Summer story from the Balkans: In the Quest for Ecofutura

The lonely garden in front of Ecofutura's vegetarian restaurant on a cloudy summer day.
The lonely garden in front of Ecofutura’s vegetarian restaurant on a cloudy summer day.

The image of my home country, Bosnia and Herzegovina––as the “land of adventures”(read here misadventures) in the eyes of many Westerners––has always puzzled me before this summer. Darn…we have come such a long way in terms of infrastructure since the 1990s war, and yet, even the National Geographic placed us on its “Best Adventure Destinations” list in 2012! Sure, we have our bumpy roads and curvy mountains – but, despite the popular beliefs, we also do have decent roads, electricity, (supposed) pyramids in the town of Visoko and (a couple of) Western-looking cities. Oh the stereotypes… always so insincerely insightful.

In any case, there is a reason why this stream of consciousness on the often misinformed, premature, and even judgmental representation of my country precedes the tale of my summer adventures. Experiences surely can change perceptions – and that is precisely what happened to me on my trip to the Ecofutura eco-village in the proximity of my hometown and the capital of Bosnia, Sarajevo. In case you ever wander off to Sarajevo, see a poster for Ecofutura (which is by the way in the ownership of the Bosnian Hare Krishna community, of which I learned quite a few things during my trip), and decide to go there to enjoy a relaxing day with fresh air and organic, vegetarian food, here is some advice for you: gear up with mountain hike tires, multiple layers of clothing and lots of patience.

Without further delay, here is my story as recorded in my journal at the end of that very day, for the sake of the most faithful recollections of the experience:

(July 29, 2013)
Another summer day at home has gone by. I know my country has its drawbacks, but it is not until you get out of the city-box that you can in fact acknowledge the full reality of your surroundings. Today my brother, his fiancé and I ‘eloped’ from‘civilization’ into the wilderness. Not that we knew this at the beginning of our journey…”Ecofutura”, the eco-village I’ve been meaning to visit for quite a while now, turned out to be slightly more complicated to reach than we expected…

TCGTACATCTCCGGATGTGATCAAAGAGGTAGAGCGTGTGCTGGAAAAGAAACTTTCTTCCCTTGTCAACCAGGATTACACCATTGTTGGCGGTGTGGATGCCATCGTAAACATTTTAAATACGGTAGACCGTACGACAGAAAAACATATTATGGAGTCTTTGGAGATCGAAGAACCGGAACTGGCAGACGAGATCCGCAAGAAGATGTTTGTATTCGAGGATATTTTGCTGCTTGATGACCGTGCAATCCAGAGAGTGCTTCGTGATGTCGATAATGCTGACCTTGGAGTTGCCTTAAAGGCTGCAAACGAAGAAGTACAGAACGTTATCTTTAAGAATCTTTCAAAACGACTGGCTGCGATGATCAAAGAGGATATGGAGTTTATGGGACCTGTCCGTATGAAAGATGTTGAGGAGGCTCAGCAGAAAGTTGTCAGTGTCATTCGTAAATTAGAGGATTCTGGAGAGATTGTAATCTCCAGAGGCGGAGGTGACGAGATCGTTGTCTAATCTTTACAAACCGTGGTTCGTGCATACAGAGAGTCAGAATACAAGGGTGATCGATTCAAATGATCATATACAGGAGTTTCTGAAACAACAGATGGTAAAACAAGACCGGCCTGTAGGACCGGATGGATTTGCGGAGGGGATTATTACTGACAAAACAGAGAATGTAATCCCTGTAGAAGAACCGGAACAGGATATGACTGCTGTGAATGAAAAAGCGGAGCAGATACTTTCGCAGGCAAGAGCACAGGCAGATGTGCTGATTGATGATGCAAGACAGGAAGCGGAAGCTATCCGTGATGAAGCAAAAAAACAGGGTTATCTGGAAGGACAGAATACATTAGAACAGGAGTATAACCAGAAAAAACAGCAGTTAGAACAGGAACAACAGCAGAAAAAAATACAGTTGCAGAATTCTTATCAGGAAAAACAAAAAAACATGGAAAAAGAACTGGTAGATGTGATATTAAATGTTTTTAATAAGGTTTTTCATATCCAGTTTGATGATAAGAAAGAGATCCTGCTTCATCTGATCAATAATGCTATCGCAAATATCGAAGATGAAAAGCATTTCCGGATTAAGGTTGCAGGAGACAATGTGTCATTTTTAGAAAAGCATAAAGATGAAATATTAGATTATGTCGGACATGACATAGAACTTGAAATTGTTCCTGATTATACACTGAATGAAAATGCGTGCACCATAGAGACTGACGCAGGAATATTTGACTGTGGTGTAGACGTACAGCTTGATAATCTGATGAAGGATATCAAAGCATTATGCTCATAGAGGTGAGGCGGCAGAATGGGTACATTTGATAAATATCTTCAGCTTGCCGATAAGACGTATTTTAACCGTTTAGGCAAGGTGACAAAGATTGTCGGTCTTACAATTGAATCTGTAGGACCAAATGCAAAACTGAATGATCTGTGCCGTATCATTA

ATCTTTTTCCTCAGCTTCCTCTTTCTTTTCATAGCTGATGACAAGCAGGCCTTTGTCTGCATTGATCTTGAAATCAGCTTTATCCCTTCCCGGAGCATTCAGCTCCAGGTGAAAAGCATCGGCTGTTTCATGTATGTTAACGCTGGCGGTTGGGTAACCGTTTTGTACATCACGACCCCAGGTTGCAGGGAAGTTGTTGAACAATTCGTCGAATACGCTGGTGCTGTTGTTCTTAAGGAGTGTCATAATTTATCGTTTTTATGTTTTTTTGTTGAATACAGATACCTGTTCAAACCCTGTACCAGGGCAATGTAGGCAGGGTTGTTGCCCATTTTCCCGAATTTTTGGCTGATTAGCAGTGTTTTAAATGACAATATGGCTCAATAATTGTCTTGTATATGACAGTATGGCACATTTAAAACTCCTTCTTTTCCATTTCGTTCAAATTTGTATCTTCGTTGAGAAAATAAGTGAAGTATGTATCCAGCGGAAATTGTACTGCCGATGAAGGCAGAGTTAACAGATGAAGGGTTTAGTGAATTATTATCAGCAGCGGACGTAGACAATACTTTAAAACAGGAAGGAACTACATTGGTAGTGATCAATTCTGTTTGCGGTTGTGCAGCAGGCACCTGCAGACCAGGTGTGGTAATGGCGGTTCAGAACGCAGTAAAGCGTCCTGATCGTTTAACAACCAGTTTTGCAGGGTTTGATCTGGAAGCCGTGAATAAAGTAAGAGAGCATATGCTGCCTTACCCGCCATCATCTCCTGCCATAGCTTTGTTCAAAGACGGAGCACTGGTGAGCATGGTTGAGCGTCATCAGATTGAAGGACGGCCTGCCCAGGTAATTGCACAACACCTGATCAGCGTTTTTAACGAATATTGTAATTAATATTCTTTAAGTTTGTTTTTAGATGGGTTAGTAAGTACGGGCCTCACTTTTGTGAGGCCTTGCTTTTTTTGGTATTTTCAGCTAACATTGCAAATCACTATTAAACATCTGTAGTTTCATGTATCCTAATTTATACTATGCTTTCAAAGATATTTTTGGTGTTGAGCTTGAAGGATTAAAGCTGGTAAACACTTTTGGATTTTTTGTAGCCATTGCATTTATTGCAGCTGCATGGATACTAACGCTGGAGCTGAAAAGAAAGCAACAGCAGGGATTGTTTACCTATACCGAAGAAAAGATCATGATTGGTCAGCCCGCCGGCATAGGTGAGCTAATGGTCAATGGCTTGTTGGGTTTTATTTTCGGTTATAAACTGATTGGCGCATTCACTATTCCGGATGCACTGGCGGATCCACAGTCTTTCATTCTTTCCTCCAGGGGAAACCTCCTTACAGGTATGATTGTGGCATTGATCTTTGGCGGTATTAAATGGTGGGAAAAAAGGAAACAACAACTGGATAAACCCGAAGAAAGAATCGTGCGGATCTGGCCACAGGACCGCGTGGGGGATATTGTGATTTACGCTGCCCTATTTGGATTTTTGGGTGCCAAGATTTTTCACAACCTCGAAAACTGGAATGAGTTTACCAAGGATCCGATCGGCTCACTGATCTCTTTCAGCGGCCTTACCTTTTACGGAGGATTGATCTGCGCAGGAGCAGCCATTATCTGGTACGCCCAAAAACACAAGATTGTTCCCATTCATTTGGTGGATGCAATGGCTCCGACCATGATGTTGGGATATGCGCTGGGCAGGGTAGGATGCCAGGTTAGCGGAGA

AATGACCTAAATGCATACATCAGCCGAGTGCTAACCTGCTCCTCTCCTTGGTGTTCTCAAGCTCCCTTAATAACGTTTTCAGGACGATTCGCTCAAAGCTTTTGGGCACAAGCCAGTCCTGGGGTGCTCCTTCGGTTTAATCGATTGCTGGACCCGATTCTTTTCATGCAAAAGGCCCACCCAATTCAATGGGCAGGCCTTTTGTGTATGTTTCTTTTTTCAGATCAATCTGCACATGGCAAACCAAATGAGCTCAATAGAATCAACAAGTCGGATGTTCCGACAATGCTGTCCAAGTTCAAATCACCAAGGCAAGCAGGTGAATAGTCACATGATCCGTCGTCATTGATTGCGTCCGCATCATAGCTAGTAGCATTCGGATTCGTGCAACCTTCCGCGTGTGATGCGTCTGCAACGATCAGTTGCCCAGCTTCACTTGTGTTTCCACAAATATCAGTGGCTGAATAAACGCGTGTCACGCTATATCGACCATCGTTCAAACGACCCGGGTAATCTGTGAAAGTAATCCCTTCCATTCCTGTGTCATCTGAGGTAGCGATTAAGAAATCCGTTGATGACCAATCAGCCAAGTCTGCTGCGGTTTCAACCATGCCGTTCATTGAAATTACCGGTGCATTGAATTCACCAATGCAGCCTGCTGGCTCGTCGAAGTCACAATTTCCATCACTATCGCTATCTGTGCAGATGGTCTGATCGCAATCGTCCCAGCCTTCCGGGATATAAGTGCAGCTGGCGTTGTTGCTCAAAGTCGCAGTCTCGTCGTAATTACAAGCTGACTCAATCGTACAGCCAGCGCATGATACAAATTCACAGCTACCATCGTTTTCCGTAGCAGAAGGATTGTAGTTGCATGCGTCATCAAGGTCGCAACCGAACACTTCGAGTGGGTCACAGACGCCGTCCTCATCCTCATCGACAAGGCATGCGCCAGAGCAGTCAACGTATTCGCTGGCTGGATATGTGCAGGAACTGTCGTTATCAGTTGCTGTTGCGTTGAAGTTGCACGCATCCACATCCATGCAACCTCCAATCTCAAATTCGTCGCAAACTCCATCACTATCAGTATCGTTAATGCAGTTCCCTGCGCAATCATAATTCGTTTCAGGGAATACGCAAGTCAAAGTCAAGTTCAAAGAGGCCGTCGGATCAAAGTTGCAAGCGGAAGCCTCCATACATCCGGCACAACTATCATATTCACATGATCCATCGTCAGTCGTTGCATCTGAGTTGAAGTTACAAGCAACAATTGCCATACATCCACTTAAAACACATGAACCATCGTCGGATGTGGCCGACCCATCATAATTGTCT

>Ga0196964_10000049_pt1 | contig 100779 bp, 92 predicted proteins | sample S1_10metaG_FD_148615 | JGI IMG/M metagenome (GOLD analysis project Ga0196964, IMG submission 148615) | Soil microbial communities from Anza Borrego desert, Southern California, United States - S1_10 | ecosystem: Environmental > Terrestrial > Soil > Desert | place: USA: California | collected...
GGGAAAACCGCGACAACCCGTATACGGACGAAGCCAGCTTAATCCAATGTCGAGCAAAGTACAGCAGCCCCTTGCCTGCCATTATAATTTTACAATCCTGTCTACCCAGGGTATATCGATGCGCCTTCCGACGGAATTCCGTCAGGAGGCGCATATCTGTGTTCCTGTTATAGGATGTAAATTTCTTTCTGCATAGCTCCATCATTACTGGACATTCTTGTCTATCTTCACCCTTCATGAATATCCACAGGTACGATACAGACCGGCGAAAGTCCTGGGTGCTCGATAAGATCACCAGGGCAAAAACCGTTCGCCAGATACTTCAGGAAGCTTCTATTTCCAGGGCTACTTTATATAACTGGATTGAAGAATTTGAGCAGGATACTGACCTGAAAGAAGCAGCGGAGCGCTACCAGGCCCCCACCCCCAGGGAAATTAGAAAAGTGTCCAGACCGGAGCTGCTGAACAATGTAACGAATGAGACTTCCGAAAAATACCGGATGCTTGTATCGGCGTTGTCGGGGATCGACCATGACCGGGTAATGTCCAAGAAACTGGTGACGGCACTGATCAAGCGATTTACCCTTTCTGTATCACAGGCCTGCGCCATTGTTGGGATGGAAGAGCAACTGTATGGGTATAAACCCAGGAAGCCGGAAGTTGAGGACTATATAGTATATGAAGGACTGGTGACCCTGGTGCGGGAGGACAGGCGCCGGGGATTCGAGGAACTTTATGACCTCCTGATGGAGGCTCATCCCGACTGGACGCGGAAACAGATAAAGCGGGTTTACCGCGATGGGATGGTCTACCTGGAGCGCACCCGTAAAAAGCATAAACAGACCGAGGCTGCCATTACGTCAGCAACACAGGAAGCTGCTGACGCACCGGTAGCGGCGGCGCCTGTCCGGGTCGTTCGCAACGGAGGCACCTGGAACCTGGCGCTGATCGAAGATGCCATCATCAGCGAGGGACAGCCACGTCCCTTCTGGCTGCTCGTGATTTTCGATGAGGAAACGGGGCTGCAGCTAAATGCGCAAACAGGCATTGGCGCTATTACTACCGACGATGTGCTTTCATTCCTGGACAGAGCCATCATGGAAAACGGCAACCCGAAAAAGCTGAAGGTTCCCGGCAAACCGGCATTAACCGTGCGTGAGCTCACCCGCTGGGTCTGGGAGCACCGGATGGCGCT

The village was founded by the Hare Krishna community of Sarajevo, which also owns the only vegetarian restaurant in the city called “Vegehana” – one of my favorite snack places in the city, where I take my friends and family for some serious conversion from an anti– to a pro–vegetarian view (side note: so far I’ve had 100% success). Knowing they have the same restaurant in the village, it was of course I who wanted to try out something new with my family in those three weeks at home – so I convinced my two brave companions to come along and drive there….

Sarajevo is a city in a valley surrounded by mountains. To get to “Ecofutura,” we had to first ascend a long way on one of the mountains, following our inner compass rather than the printed map, which did not help much with real-space orientation (I am now convinced that Bosnian roads need some serious re-mapping). At some four kilometers from the village we finally saw a road sign for “Ecofutura” that probably made us the most overjoyed people in the world in that moment – ‘Thank God, we were not lost’!  We took another turn up the curvy road….drove for a kilometer or so… and there it was: the end of the road. And no “Ecofutura.”

We did end up in a village though. As the paved path ceased to exist, the remaining road was a collection of white-colored stones, enclosed in the tracks of truck tires. We wanted to go back at that point. On one hand, my brother was complaining about his tires being unapt for a mountain car ride; on the other, his fiancé was sayinghow we’ve come too long of a way to go back now; meanwhile cows and sheep were crossing the “road” led by a German shepherd of affirmed WOOFing authority. “Hey, at least it can’t get any worse,” I told them. Or could it?